How to (hopefully) cure Cryptolocker

Cryptolocker is probably one of the major flavors of ransomware out there. You may notice it if at least one of the below is true:

  • Any file [i.e. more than one and different types] you open says it may be corrupt.
  • Anywhere there is an encrypted file, one or more notices are in the same folder where the file is.
  • Your web browser(s) default to where the web site to pay the “fee”.
  • You get a notice like below.


Ransomware is where a computer you unintentionally click on an application you downloaded or a link and the software loads some malware onto your computer. Unlike the typical malware, ransomware will encrypt most of the typical data files [any documents that are associated generally with Microsoft Office, Outlook .PST files, PDFs, etc.]. It will then notified you that it did so and force you to pay a fee [usually $200 or more, most of the time using Bitcoins]. You generally have a time limit such as 3 or 4 days. After that your data is “history”.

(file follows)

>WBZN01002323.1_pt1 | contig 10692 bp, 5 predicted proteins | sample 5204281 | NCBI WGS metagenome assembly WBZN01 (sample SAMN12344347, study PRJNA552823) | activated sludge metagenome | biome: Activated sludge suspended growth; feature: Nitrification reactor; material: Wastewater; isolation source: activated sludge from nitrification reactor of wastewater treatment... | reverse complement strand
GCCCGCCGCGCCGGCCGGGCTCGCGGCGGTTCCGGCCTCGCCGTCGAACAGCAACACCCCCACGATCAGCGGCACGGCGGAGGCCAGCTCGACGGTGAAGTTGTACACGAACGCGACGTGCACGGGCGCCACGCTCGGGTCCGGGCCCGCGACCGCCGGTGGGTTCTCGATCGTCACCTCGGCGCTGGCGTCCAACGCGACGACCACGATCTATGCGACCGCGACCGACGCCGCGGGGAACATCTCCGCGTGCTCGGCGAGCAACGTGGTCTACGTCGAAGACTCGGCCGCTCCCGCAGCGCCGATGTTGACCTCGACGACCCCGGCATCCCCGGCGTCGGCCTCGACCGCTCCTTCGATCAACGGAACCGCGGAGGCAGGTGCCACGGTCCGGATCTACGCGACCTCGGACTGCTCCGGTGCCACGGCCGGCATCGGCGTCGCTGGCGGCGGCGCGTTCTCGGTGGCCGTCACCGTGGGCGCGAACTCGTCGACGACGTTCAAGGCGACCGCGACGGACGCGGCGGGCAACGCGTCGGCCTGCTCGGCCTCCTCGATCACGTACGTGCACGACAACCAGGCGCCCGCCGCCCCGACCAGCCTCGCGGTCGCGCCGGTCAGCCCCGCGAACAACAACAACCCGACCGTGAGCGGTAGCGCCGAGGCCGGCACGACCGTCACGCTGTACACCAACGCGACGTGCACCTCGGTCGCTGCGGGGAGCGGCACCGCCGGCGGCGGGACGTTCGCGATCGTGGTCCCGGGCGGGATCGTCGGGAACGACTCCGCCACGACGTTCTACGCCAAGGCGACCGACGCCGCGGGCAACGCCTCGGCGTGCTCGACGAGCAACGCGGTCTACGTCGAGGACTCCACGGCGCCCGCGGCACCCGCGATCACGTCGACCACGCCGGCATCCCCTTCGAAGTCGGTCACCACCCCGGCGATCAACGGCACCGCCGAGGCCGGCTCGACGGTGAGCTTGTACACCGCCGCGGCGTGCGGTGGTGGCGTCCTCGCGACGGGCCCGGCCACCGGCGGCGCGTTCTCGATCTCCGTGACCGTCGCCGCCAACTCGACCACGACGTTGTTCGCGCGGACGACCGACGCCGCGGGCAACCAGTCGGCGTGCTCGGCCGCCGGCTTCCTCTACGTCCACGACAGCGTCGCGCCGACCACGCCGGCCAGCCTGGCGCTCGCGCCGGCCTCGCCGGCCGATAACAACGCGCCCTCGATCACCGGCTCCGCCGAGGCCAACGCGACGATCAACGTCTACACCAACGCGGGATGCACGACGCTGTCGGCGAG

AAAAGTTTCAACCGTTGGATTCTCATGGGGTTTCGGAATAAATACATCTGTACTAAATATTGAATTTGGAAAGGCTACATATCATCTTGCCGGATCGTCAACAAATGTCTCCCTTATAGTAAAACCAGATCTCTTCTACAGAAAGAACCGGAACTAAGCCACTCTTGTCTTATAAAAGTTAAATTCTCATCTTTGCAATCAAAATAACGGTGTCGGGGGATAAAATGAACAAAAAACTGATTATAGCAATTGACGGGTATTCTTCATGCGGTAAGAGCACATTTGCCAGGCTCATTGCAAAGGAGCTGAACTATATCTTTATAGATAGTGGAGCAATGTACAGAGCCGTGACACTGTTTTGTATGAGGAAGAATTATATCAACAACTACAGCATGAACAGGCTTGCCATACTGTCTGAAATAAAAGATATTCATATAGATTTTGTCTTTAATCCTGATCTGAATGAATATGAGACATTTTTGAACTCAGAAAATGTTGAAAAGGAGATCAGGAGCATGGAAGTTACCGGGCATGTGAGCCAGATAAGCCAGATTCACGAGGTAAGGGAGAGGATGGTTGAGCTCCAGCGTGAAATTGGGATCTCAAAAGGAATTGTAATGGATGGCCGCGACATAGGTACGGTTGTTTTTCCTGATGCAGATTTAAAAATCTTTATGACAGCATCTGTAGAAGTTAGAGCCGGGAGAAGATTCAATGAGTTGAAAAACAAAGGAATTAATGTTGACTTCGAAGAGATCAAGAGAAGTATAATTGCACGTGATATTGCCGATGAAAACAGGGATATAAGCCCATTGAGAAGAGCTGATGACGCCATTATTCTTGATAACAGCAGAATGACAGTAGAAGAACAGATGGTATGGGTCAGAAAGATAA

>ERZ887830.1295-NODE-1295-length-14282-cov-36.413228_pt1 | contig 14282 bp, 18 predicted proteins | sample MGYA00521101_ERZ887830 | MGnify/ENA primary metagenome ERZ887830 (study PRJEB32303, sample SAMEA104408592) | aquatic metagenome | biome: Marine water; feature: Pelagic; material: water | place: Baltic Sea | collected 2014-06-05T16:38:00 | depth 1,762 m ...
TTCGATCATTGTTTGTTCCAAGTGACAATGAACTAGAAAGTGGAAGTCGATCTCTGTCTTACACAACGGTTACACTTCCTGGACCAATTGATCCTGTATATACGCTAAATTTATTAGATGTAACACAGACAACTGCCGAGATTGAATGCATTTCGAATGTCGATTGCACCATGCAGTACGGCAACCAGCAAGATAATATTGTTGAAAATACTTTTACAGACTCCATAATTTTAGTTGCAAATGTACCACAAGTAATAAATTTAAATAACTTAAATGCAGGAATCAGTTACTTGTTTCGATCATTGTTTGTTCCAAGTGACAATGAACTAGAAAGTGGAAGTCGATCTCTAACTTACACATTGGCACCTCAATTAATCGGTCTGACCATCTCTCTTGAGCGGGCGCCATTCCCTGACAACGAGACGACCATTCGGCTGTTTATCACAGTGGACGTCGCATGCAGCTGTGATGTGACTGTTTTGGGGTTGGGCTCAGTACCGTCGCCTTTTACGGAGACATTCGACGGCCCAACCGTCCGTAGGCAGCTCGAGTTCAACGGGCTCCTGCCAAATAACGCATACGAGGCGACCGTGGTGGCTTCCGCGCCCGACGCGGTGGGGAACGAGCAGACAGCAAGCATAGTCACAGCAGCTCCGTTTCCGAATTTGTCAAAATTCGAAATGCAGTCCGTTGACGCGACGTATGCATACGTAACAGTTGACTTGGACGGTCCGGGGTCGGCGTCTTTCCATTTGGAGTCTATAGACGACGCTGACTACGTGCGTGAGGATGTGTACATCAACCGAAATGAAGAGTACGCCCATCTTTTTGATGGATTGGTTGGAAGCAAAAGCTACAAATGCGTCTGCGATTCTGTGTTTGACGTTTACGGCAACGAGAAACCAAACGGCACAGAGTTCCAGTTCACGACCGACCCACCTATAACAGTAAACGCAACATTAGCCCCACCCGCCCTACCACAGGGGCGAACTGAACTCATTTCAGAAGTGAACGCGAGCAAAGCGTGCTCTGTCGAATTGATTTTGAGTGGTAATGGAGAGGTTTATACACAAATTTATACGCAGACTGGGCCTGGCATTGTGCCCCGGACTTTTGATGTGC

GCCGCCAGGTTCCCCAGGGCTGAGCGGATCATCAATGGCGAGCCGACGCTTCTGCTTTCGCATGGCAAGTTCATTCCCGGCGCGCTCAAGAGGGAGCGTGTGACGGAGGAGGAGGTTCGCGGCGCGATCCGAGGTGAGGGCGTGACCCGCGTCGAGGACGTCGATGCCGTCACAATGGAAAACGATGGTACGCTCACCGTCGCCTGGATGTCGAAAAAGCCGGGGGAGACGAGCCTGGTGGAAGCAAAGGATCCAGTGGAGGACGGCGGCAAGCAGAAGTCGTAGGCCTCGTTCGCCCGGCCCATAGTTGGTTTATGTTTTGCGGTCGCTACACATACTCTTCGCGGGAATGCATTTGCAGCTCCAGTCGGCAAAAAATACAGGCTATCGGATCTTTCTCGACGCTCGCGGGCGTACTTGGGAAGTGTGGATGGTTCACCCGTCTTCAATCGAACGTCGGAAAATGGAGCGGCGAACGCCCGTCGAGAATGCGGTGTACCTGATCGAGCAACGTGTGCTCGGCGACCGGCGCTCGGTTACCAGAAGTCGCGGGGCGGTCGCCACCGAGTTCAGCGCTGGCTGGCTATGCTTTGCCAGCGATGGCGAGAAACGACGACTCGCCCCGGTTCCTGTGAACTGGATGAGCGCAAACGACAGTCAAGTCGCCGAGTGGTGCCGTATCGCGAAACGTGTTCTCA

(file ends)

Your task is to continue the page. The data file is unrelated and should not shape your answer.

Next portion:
There are a number of ways to combat ransomware but they depend on the type of ransomware.

If you have nothing “special” on the computer, the least amount of headaches would be to reformat and install Windows. You would probably end up doing this anyway.

You can pay the fee but it doesn’t mean they won’t come back.

You can try one of many tools at your disposal. Those tools include [and will work in various degrees of success]:

There is also the DecrypCryptoLocker which will allow you to upload a file [take something non-sensitive] and the site will send you a decryption key and an application to run to unlock your computer.

Even after you clean your computer of any malware, you are better off backing up your data, wipe the hard disk and re-install Windows. The ransomware may have still made your computer vulnerable to future attacks.

Early versions of ransomware actually left behind where you could find the decryption key. Newer versions have since fixed that. As well, sometimes the application that triggers the encryption may only begin after hours. So you may not see the issue until the following day [or after a weekend] and by that time, you lost hours if you decide to pay or not.